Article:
Morimoto, in his first telephone talks with Panetta since assuming office on June 4, was referring to the plan to move the U.S. Marine Corps’ Futenma Air Station from a crowded residential area in the city of Ginowan to the less populated Henoko district of Nago.
The relocation issue has long been stalled, putting the central and local governments at odds. The government has been pushing for the plan as agreed with the United States.
President Barack Obama met Monday with Japans sixth prime minister in five years to try to strengthen ties with the Pacific economic power still struggling after last years earthquake and tsunami that triggered a nuclear power plant meltdown.
The president and visiting Japanese Prime Minister Yoshihiko Noda started bilateral talks at the White House, to be followed by a working lunch and then a joint news conference.
Japans volatile domestic politics, amid economic sluggishness and the March 2011 tsunami-triggered nuclear crisis, have made continuity a challenge in relations between the World War II enemies turned industrial allies.
The United States and Japan announced on Thursday a revised agreement on streamlining the U.S. military presence on Okinawa that will shift 9,000 Marines from the southern Japanese island to Guam and other Asia-Pacific sites.The new plan, unveiled days before Japanese Prime Minister Yoshihiko Noda meets President Barack Obama in Washington, helps the allies work around the central but still-unresolved dispute over moving the Futenma air base from a crowded part of Okinawa to a new site that has vexed relations for years.”I am very pleased that, after many years, we have reached this important agreement and plan of action. I applaud the hard work and effort that went into crafting it,” U.S. Defense Secretary Leon Panetta said in a statement.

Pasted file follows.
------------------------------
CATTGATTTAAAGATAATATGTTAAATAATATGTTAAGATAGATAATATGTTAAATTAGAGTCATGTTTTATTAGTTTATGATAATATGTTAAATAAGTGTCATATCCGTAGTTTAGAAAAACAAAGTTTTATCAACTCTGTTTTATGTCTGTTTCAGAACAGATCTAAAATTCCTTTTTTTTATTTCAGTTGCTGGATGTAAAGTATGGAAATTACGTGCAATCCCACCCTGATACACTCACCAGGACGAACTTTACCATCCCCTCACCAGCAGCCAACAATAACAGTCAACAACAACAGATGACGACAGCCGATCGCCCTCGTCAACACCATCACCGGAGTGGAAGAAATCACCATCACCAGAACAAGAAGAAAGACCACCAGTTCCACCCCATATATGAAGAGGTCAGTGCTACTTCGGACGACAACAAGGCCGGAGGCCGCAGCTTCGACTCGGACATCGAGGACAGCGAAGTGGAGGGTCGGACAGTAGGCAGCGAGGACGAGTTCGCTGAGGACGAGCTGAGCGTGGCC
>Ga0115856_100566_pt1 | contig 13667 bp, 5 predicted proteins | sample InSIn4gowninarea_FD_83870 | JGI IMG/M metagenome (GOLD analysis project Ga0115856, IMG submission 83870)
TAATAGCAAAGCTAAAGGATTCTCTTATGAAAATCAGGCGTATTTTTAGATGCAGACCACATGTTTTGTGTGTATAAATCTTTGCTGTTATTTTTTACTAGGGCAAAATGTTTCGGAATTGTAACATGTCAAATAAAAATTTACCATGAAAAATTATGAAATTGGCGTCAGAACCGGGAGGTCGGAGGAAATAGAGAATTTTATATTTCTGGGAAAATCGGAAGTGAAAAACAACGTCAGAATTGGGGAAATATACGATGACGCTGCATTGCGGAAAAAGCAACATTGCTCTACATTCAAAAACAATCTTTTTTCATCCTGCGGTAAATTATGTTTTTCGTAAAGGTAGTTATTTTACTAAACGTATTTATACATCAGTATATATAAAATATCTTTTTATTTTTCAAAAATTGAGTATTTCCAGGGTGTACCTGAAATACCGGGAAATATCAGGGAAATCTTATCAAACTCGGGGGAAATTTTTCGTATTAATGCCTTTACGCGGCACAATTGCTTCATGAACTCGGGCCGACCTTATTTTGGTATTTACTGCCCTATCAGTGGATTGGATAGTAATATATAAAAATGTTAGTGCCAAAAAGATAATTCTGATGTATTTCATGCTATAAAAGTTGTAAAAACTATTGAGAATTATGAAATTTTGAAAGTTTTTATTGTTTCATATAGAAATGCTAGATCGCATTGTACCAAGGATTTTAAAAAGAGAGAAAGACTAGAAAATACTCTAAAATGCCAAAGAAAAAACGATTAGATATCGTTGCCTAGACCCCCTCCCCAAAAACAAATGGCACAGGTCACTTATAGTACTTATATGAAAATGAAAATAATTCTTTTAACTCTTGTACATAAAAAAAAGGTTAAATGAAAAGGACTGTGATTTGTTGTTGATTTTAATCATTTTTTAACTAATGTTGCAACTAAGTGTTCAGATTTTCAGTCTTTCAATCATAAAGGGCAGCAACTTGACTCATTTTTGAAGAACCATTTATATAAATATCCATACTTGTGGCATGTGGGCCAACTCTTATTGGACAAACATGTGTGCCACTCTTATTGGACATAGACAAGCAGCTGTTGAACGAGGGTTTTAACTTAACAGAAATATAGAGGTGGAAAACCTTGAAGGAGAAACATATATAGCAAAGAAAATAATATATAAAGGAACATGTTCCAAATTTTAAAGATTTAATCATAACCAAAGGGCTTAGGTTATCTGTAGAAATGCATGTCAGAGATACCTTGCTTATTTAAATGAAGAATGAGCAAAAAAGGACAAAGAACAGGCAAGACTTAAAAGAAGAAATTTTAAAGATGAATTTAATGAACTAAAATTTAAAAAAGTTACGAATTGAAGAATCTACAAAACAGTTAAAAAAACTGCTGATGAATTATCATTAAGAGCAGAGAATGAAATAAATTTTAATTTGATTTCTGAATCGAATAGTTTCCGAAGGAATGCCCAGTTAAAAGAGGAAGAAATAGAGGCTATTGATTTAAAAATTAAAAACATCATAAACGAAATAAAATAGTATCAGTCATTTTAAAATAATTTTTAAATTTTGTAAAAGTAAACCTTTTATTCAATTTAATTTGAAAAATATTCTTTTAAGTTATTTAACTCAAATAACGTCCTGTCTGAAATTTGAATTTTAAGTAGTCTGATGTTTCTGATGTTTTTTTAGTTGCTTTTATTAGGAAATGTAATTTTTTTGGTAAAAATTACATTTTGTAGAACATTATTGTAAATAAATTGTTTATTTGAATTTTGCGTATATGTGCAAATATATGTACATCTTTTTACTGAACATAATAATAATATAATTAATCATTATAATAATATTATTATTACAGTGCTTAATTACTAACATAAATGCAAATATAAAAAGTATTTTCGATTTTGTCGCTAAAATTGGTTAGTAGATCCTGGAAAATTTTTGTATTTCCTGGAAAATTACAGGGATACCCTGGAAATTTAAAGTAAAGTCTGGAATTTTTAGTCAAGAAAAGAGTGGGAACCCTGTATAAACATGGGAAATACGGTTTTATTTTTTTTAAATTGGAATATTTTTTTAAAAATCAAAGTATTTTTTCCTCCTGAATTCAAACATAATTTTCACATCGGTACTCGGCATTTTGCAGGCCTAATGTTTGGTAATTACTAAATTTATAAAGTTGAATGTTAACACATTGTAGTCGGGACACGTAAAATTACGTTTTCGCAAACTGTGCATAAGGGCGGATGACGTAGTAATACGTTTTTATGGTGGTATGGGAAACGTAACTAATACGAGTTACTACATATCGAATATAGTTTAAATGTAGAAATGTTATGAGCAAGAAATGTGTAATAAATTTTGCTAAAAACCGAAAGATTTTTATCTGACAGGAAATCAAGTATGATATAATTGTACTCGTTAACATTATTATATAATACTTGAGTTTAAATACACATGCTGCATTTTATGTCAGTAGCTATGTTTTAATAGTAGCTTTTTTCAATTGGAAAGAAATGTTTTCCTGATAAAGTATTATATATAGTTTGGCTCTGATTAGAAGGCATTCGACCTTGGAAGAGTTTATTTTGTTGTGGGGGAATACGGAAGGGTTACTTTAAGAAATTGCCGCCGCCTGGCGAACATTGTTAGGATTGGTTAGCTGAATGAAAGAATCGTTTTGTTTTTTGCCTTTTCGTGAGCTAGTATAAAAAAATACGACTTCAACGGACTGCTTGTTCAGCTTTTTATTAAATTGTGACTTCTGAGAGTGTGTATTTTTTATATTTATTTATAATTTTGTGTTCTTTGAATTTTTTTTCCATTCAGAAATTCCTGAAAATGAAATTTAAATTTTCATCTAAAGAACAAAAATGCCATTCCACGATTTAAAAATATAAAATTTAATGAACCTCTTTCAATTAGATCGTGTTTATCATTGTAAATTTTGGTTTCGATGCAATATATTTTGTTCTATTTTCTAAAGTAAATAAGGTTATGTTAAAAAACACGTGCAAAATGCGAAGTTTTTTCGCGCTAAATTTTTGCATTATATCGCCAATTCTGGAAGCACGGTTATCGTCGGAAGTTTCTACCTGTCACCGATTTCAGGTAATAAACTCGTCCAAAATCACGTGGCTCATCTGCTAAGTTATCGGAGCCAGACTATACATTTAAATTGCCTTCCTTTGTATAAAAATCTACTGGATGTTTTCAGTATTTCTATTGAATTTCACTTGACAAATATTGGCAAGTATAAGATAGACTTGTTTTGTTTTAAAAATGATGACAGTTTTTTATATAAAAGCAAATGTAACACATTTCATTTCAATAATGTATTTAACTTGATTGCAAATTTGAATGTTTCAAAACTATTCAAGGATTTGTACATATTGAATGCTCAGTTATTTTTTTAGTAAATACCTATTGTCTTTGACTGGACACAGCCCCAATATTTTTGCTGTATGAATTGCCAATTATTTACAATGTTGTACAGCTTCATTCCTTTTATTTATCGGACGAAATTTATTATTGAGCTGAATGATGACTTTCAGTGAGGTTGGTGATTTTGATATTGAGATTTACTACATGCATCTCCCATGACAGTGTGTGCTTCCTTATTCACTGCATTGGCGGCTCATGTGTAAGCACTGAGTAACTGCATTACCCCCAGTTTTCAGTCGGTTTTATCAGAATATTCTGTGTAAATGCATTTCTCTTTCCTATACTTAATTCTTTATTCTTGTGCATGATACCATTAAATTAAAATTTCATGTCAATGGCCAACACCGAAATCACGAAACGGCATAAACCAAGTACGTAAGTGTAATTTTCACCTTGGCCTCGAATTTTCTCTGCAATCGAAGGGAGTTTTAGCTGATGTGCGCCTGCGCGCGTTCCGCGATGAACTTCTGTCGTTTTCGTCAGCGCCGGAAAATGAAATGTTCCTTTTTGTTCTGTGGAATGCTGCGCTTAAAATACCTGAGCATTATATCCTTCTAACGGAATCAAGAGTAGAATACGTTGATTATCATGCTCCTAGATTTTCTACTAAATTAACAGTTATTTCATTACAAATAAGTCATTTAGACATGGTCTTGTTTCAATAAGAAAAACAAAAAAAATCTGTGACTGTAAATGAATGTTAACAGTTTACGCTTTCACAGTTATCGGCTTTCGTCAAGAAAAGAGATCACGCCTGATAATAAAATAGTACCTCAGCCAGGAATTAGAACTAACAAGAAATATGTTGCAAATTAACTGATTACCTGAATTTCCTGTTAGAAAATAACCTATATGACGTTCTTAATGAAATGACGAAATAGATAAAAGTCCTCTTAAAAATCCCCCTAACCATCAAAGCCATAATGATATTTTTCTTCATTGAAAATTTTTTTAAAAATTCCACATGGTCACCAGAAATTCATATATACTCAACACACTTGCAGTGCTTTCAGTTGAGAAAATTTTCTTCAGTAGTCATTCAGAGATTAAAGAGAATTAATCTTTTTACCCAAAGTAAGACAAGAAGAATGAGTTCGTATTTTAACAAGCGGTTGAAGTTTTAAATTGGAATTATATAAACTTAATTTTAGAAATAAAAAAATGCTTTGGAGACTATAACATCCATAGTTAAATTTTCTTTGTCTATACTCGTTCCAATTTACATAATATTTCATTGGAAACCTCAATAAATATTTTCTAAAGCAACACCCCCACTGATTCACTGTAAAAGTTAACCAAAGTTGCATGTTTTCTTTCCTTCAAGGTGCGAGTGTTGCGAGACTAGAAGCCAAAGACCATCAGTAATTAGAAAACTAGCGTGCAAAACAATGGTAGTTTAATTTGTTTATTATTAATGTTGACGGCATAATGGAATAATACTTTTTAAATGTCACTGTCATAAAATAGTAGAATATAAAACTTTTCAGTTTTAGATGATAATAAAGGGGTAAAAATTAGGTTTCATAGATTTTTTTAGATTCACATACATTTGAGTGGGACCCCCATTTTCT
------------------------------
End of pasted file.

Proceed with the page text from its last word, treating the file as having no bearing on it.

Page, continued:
Japan and the United States agreed Wednesday to proceed with plans to transfer thousands of U.S. troops out of the southern Japanese island of Okinawa, leaving behind the stalled discussion about closing a major U.S. Marine base there.
The transfer, a key to U.S. troop restructuring in the Pacific, has been in limbo for years because it was linked to the closure and replacement of the strategically important base that Okinawans fiercely oppose.
The announcement Wednesday follows high-level talks to rework a 2006 agreement for 8,000 Marines to transfer to the U.S. territory of Guam by 2014 if a replacement for Marine Corps Air Station Futenma could be built elsewhere on Okinawa.
Japan and the United States are discussing the transfer of U.S. Marines stationed in Okinawa Prefecture out of the country ahead of the relocation of the U.S. Marine Corps’ Futenma Air Station, government sources said.
The move comes as part of a review of a 2006 bilateral agreement on the realignment of U.S. forces in the country. Under the accord, the transfer of the Marines to Guam and the relocation of the Futenma station were supposed to be handled together.
Senior officials of the foreign and defense ministries of the two countries will meet in Washington on Monday to start full-fledged negotiations on a new realignment plan, according to the sources.
Japan is stepping up efforts ahead of new U.S. Defense Secretary Leon Panetta’s visit next week to break a stalemate over the relocation of a Marine base that has stalled the restructuring of U.S. military forces in Asia.
Moving the base is an essential step in Washington’s big-picture plan to reposition about 8,000 Marines from the southern Japanese island of Okinawa to the tiny U.S. Pacific territory of Guam, which is set to become a crucial regional hub for the U.S. Marines, Air Force and Navy.
Senior Japanese leaders have held repeated meetings in recent weeks with top politicians on Okinawa to seek their cooperation in moving the base — Marine Corps Air Station Futenma — to a less-crowded area of the island.